Earlier this year, Catherine Wearden at Agenda Consulting wrote an interesting piece on their website entitled, “What are the differences between how employees and volunteers feel about your organisation?”. Great question!
In this article, I want to reflect on Agenda’s findings and what they might be telling us about volunteer engagement and Volunteer Involving Organisations.
So, before you go any further, I highly recommend reading Catherine’s Agenda Consulting piece here.
Employees are more positive than volunteers on whistleblowing
Catherine highlights that employees are 26% more positive than volunteers when asked if they know how to report poor practice.
I agree with her that this is worrying. Volunteers should know how to report issues, to whom, and they should feel supported in this.
Volunteers can sometimes be more objective than paid staff, and perhaps feel more free to raise concerns, not least because they may not be putting their main source of income at risk by raising an issue as a volunteer.
If volunteers aren’t able to raise concerns, organisations may be missing out on valuable learning opportunities, as well as key information to support effective safeguarding.
Employees are more positive than volunteers on manager action on poor performance
It doesn’t surprise me that employees feel more confident than volunteers that managers take prompt action if people’s performance falls below acceptable standards.
If an employee is performing or behaving poorly, we know something needs to be done. Nobody like doing it, but action will inevitably be taken.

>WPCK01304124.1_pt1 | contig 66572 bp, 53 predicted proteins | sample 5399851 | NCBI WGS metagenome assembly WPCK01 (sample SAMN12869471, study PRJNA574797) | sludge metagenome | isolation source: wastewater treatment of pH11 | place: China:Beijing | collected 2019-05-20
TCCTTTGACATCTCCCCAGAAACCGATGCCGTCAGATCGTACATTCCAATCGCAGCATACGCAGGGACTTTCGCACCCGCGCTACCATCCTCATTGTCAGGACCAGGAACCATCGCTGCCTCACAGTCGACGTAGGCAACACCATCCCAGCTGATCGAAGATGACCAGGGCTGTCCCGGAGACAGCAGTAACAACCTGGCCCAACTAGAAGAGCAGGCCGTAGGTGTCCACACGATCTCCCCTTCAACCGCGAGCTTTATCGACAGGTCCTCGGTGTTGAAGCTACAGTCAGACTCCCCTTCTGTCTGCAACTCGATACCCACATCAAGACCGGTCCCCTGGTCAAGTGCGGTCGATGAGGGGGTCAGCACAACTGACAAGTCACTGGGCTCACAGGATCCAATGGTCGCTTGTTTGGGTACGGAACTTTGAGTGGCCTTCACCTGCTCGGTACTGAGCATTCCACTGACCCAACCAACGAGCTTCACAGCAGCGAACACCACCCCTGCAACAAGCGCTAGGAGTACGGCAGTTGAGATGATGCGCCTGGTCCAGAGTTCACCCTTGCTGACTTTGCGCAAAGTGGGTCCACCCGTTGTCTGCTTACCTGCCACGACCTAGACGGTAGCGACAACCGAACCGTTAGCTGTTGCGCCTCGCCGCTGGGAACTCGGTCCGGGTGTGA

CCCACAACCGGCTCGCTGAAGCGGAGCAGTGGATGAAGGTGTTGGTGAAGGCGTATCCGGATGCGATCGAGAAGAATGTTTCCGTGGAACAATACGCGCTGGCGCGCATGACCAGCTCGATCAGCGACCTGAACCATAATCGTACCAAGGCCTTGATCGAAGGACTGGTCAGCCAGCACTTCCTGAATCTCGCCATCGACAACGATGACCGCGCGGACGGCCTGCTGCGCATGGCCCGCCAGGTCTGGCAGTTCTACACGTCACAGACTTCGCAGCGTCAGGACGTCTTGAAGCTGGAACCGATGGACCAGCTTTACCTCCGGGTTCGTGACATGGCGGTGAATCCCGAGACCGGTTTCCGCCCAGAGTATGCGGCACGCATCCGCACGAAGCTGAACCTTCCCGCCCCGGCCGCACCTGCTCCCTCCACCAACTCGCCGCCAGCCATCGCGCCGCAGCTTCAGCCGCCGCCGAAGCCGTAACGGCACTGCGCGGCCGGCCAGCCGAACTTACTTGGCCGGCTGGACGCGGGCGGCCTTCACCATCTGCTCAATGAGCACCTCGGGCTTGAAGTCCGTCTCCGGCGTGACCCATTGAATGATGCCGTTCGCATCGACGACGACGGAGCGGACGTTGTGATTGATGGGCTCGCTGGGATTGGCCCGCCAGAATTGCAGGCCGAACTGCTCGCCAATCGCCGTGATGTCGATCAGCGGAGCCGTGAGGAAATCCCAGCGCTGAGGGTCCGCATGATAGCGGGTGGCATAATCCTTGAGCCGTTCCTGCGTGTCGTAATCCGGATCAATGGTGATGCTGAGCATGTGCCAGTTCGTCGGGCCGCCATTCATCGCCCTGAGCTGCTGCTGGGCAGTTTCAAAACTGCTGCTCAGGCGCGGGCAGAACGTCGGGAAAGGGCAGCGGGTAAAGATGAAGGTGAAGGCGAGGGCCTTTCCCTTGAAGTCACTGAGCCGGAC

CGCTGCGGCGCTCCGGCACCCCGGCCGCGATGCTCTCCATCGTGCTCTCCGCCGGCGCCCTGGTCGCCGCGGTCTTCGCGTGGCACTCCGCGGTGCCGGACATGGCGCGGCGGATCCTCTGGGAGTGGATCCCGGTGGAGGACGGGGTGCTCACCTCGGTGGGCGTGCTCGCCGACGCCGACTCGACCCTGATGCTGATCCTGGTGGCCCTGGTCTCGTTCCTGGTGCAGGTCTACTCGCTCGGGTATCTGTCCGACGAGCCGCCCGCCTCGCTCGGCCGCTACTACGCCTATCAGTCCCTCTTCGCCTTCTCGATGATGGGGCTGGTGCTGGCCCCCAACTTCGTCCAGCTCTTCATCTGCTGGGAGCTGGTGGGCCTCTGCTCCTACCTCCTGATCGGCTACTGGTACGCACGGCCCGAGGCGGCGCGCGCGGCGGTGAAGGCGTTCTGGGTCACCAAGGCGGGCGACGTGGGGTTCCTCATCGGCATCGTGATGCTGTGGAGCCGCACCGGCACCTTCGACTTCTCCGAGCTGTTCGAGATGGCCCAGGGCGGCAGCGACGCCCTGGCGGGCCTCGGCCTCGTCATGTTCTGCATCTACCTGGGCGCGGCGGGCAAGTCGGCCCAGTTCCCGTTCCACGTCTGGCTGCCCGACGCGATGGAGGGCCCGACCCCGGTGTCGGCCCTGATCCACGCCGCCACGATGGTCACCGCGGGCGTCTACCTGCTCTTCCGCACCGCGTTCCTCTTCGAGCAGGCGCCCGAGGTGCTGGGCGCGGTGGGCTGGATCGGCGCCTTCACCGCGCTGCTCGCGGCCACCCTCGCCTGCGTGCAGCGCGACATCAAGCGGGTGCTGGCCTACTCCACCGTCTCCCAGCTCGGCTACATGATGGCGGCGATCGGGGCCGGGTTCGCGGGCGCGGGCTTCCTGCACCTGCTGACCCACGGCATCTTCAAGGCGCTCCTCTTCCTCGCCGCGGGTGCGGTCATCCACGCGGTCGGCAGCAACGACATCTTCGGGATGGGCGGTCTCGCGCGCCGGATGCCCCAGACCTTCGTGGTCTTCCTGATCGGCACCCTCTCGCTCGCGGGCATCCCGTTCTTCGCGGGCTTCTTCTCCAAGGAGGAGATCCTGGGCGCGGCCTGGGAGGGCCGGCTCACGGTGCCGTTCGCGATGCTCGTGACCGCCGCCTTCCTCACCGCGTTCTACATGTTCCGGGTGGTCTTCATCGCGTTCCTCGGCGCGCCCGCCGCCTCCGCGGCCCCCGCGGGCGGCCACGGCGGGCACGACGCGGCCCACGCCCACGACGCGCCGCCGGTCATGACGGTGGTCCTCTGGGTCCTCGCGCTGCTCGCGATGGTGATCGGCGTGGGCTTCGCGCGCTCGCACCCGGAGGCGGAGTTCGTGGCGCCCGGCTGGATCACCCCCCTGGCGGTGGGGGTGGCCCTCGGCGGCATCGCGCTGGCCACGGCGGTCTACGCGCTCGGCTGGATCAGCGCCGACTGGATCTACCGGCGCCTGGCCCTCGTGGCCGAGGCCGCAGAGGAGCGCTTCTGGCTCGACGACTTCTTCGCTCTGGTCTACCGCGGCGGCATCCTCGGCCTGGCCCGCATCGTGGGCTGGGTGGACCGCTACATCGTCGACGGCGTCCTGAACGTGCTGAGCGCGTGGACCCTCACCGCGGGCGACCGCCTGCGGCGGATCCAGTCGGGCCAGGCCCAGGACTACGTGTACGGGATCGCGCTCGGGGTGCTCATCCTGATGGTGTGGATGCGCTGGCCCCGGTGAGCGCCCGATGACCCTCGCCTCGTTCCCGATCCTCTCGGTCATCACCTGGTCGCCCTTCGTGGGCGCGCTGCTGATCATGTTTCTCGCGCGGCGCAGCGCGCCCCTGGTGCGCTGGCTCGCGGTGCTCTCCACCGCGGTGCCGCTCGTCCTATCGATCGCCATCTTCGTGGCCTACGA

Whilst most Volunteer Engagement Professionals would be clear that they need to act if volunteers are behaving or performing poorly, it is often other paid staff (or volunteers) who do the day-to-day management of volunteers
These people may feel they can’t challenge poor performance or behaviour by volunteers. Perhaps they lack the confidence to do this. Perhaps they lack the emotional literacy to deal with people who aren’t being paid. Perhaps they fear that volunteers will get angry and leave, not ideal if you are already short of volunteers. Perhaps they think that because volunteers are unpaid they cannot be held to standards of behaviour and performance — they are doing it for ‘free’, and out of the goodness of their heart, after all.
We need to be equipping those who work directly with volunteers with the skills, knowledge, and confidence to act where it is needed. This is a good place to start.
Effective volunteer engagement is everyone’s job, not just the responsibility of the Volunteer Engagement Professional.
Employees are more positive than volunteers on receiving feedback
As Agenda Consulting put it:
“Volunteers are less likely to receive feedback from their managers, which they could find valuable in their development.”
To my mind, this is closely tied to the previous point. If we avoid having difficult conversations with volunteers, then perhaps we are also not giving volunteers timely and effective positive feedback. Given how important this is to retention and recognition of volunteers, we may be missing a big trick because of our fear about talking to volunteers when things aren’t going so well.
In saying this, I am aware that the opposite may be true — we may be happy to give good feedback to volunteers, it’s just the bad stuff we avoid — as we’ll see shortly.
Employees are more positive than volunteers on manager support with problem-solving
This is how Catherine puts it: